Insect escaping amber entombment leaving exoskeleton behind was probably scared
Discovery of ancient amber published in the journal Fungal Biology revealed that about 50 million years ago, an insect similar to a modern day walking stick escaped amber entombment, and in fear, left behind its exoskeleton. The amber also contains a mushroom and a mammalian hair.
George Poinar Jr., a researcher and amber fossil expert at Oregon State University, said it can be concluded from the discovery that a tiny mushroom was bitten off by a rodent at the base of a tree. The insect may also have attempted to eat the mushroom. But the insect was scared of something that made it run from the spot leaving its skin behind. The hair might have left behind by the rodent that also escaped.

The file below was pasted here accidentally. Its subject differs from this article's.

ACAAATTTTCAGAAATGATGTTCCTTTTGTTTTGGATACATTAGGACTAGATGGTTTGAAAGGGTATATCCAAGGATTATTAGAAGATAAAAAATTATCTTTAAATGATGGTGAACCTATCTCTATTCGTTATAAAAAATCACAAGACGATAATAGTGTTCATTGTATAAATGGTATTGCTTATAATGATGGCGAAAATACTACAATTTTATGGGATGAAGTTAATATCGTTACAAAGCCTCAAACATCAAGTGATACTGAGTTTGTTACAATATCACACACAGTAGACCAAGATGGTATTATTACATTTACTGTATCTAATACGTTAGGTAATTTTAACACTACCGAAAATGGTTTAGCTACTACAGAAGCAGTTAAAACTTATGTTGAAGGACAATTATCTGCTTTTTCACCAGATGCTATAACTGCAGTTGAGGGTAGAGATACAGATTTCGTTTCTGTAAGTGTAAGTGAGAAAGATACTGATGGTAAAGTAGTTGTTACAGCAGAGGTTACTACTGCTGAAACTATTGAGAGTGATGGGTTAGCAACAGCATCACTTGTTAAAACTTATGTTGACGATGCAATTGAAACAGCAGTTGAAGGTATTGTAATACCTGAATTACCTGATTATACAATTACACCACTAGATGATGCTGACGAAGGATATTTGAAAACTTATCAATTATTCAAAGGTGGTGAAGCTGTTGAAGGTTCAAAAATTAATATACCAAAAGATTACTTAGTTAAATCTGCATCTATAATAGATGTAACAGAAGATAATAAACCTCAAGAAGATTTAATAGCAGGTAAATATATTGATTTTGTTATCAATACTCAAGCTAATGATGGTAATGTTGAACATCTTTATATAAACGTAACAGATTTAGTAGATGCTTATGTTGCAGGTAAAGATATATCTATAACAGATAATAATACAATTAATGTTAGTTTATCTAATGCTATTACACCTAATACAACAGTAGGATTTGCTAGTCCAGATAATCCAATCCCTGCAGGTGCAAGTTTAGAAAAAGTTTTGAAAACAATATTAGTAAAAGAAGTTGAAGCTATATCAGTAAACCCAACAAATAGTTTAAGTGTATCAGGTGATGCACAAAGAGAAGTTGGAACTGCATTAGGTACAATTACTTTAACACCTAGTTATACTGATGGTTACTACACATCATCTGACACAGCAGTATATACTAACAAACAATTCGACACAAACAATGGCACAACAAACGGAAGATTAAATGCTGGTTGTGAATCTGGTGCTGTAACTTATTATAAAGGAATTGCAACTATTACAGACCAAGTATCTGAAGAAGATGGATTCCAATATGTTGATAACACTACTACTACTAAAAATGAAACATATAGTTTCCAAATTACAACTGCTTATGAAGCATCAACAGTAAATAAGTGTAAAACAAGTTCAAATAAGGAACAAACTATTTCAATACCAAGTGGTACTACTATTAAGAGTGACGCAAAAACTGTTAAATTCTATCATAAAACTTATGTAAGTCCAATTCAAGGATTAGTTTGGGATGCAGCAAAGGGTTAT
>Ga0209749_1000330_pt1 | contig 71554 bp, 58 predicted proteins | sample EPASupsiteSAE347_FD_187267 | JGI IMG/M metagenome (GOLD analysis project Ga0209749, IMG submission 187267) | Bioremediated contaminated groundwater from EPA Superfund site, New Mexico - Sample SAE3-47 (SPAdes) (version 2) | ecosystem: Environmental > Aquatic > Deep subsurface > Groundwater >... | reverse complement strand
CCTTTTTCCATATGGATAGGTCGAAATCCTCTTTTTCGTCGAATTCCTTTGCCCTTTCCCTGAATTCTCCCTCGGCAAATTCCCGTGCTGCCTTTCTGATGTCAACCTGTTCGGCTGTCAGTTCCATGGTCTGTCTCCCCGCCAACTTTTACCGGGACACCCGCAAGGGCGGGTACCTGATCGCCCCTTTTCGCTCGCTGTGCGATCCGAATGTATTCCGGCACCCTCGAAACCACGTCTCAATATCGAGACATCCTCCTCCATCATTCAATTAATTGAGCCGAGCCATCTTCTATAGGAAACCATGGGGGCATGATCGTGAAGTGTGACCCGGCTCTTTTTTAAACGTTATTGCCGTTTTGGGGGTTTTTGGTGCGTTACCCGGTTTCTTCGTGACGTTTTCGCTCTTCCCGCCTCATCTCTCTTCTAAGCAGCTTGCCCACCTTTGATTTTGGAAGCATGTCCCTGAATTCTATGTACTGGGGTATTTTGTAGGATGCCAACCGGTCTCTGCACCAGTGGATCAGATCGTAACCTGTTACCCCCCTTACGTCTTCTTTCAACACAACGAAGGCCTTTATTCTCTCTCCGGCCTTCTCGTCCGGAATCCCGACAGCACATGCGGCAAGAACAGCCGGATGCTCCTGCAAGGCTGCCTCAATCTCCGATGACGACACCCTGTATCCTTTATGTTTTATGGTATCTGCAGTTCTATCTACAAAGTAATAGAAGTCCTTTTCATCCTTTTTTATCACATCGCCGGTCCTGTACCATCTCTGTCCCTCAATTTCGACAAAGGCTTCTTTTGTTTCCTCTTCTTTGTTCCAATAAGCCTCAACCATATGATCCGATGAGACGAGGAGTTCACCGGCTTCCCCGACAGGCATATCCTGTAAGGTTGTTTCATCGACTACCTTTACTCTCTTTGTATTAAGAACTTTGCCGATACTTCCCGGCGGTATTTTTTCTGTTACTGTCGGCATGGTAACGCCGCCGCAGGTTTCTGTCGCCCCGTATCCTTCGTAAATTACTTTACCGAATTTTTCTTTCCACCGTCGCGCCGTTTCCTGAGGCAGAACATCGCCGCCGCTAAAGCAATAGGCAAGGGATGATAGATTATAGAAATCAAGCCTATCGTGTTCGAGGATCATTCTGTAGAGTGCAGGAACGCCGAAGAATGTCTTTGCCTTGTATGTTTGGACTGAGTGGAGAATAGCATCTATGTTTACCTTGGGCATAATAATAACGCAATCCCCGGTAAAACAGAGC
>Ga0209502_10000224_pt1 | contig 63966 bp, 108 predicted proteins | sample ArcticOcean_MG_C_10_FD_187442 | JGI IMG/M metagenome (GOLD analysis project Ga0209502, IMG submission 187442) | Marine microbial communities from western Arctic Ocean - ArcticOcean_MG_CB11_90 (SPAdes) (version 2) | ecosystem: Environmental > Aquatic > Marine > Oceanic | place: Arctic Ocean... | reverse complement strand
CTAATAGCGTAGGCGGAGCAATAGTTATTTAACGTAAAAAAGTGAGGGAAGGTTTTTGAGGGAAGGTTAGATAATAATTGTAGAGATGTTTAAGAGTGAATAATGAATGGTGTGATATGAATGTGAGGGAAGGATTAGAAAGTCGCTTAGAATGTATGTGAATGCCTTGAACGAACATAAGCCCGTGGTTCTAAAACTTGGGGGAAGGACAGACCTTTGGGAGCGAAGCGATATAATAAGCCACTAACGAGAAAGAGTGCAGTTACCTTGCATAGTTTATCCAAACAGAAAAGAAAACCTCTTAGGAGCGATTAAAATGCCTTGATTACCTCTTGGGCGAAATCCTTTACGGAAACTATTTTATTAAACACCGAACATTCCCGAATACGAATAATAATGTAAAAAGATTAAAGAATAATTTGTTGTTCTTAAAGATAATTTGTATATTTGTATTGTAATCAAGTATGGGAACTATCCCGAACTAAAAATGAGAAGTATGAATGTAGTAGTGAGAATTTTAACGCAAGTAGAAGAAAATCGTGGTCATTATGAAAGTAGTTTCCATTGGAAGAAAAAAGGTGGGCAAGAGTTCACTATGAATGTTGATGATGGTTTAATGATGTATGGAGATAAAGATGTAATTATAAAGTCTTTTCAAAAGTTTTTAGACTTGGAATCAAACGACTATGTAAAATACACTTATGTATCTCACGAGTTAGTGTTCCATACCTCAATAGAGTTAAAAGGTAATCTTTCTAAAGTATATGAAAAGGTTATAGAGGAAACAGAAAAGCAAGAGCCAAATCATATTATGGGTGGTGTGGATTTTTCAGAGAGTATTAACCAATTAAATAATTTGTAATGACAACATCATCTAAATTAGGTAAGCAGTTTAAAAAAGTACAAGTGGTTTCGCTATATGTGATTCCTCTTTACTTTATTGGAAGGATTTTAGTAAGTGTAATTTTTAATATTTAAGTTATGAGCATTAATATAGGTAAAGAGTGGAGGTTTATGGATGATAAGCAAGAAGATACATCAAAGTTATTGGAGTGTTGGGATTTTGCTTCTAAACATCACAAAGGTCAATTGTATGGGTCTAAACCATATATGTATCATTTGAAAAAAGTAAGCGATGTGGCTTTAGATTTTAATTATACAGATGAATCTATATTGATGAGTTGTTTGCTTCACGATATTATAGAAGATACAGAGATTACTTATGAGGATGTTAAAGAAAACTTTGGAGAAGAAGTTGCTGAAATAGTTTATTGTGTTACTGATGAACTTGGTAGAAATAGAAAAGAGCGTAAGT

The ancient amber was recovered from the coast of the Baltic Sea in Scandinavia. Some 50 million years ago, Northern Europe featured a vast subtropical forest. It was the time after dinosaurs died, and mammals started thriving all over. There were plants or angiosperms growing. The insect trapped in the Baltic amber was a member of the Phasmatodea order, a group commonly known as stick insects. This kind of insect appears like sticks or leaves.
"It would have shed its skin repeatedly before reaching adulthood, in a short lifespan of a couple months. In this case, the ability to quickly get out of its skin, along with being smart enough to see a problem coming, saved its life”, said Poinar.
The evidence of sap didn't trap a week-old discarded exoskeleton was that the bug skin still had fine filaments when it got entombed. If skeleton would have left long ago, it would have weathered away.
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